Dubbo Photo News & Dubbo Weekender

The good drug

It’s a common scenario across the land.

A loose group of bleary eyed strangers, gathering in silence, awaiting their hit. 

Nothing in common, other than their need for a chemical upper to sharpen their senses. 

The grinding of the raw product, the metallic clatter of the dispenser allocating the portions, the billowing vapour from heating to achieve the right chemical extraction. All part of the ritual. 

Each stranger in turn, called up to collect their bespoke stimulant. 

Money changes hands and a spring is added to the step as the day instantly seems more bearable. 

I’m part of this scene – it’s my only vice. I don’t drink beer and I don’t own a pair of thongs. 

It started when I was teenager with a cup of instant Nescafe at a friend’s house. Milky with enough sugar to make the spoon stand upright. My friends Mum said that’s how everyone had theirs so I yielded to the pressure. 

The years passed by and I was getting steadily hooked. Social occasions were enhanced by joining in with the other dependants. There was sense of belonging due to the shared need.  

My first job after finishing school came with a supply of International Roast. A large tin sat in the staff room kitchen, beckoning all to gather and partake. This was a time when smoking was still permitted indoors and the smoking staff members would hog the staff room, driving us health conscious addicts to slurp and run. When the tin was near empty, a new one miraculously appeared to ensure supply wasn’t interrupted. 

The next job came with Moccona freeze dried instant and permission to partake at my desk. Could it get much better than this? The job was stressful and frantic, but to be able to savour the flavour and get an energy boost was just what was needed to keep up the pace. 

After a few years I strayed. 

Moccona was losing its effect so I went looking for something with an edge – and I found Coke. 

We had a supply at work for catering for customers. I could sneak one every now and again, carefully avoiding detection from the customer service staff and my boss. A surreptitious session out of sight then quickly back to work, carefully disposing of the empty evidence.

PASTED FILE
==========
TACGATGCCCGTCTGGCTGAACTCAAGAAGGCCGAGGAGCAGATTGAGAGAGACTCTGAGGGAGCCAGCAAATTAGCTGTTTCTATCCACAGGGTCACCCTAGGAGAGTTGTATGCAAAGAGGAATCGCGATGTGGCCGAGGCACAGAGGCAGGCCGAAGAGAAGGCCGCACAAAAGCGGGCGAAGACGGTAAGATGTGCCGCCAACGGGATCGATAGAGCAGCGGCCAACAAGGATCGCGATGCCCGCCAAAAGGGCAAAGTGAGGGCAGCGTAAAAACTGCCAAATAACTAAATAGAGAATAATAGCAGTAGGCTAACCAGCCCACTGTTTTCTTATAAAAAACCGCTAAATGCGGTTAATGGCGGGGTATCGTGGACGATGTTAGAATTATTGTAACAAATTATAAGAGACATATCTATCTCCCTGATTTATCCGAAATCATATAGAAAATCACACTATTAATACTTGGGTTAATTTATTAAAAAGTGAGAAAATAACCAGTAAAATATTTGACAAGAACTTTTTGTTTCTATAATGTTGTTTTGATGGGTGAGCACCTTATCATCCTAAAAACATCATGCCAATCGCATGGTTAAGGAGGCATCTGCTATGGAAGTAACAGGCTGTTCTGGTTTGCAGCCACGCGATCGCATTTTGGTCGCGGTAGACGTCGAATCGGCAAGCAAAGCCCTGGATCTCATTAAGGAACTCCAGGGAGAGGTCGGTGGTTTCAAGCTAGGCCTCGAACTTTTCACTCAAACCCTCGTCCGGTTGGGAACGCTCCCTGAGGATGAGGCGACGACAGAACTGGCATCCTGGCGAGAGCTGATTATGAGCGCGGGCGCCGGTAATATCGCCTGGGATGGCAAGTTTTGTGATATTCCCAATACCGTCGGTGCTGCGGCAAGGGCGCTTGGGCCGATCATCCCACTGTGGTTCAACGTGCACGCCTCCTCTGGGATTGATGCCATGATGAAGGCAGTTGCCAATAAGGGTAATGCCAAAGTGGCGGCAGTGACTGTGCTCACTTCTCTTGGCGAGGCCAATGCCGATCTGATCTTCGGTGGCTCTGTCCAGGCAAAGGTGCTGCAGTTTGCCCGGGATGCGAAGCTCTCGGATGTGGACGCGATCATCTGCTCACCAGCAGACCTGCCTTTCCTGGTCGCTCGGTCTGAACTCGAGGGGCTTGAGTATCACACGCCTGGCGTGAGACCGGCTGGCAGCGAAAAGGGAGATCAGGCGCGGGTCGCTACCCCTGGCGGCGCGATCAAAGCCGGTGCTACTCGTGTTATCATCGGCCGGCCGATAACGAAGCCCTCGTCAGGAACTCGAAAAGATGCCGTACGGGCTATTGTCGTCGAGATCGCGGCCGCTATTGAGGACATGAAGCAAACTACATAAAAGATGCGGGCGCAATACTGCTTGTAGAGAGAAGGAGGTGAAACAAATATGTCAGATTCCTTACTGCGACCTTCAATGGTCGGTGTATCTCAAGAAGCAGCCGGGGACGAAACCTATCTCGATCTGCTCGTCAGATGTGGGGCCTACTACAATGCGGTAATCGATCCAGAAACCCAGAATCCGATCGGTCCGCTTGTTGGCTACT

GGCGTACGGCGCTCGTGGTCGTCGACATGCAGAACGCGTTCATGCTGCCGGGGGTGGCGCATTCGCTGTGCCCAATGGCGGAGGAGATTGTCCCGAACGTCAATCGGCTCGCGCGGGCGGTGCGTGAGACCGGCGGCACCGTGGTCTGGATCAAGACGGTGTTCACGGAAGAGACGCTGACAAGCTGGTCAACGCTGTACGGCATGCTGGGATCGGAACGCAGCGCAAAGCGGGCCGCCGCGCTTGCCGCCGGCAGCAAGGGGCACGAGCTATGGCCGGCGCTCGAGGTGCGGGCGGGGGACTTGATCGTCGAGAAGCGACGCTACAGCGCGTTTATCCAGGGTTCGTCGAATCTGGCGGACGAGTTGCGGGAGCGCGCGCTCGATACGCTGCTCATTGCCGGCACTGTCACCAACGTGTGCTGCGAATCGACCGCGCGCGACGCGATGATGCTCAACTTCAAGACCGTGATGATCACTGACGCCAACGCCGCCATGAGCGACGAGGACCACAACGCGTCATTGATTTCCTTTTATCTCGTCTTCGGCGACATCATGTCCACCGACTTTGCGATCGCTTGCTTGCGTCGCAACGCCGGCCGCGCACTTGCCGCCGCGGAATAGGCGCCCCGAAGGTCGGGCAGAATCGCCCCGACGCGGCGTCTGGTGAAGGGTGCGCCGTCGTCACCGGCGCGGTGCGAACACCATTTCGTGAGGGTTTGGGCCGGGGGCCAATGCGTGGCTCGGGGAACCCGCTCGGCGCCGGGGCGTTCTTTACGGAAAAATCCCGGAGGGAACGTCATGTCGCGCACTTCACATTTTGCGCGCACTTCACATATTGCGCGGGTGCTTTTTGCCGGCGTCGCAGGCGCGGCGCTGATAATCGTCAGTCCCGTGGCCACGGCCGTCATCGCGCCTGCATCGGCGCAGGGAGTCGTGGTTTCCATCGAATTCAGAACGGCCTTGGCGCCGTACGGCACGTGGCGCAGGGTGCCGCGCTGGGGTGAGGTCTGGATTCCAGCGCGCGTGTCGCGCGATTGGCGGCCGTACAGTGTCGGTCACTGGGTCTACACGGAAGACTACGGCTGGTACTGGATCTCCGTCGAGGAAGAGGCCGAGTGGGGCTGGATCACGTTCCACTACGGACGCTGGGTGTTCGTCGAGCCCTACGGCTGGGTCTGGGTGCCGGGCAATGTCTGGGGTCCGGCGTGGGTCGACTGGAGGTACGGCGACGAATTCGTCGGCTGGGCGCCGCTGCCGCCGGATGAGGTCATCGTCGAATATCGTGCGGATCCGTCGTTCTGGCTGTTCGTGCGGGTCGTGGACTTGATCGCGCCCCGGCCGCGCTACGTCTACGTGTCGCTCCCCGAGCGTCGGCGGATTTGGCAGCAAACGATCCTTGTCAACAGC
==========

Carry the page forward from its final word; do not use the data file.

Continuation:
But I couldn’t take much more. Getting busted in the act, the guilt, the expanding waistline. I cut back but I was left with a hollow feeling inside. 

Then my life changed.

Espresso arrived and the hollow feeling was gone. 

Moccona now a memory, replaced with the full flavour of the bean. A beautiful espresso machine was installed at my work and due reverence was paid. No more instant for us.

Espresso in all its forms had invaded the nation, and a grateful population was saved.  

Not just the preserve of migrants anymore, cafés sprung up across the landscape. Cappuccinos appeared at shopping centre and lattes were available in the suburbs. The urn, drip filter, plunger and kettle had had their day. 

I was in heaven. A cappuccino in the morning just like a European had me feeling very cosmopolitan. The offer of an instant had me regressing to an earlier less enlightened time and was met with a polite “no thank you.”

Again the years rolled on and the café culture spread far and wide. Australians were buying over 2 billion take away espressos and I was helping with that number. 

Should I try to dial down the caffeine? Maybe I’ll sleep a little better. 

A short experiment with decaffeinated had me pining for the real stuff before too long. It was back to the triple shot cappuccino, and who needs sleep anyway? 

I now have an espresso machine at home, although I can be seen most mornings downtown amongst the silent strangers waiting expectantly for our daily dose. 

So be kind to us addicts. We are creating jobs and fuelling the economy, as well as ourselves. 

Greg Smart

By his own admission, Greg Smart was born 40 years old and is in training to be a cranky old man. He spends his time avoiding commercial television and bad coffee.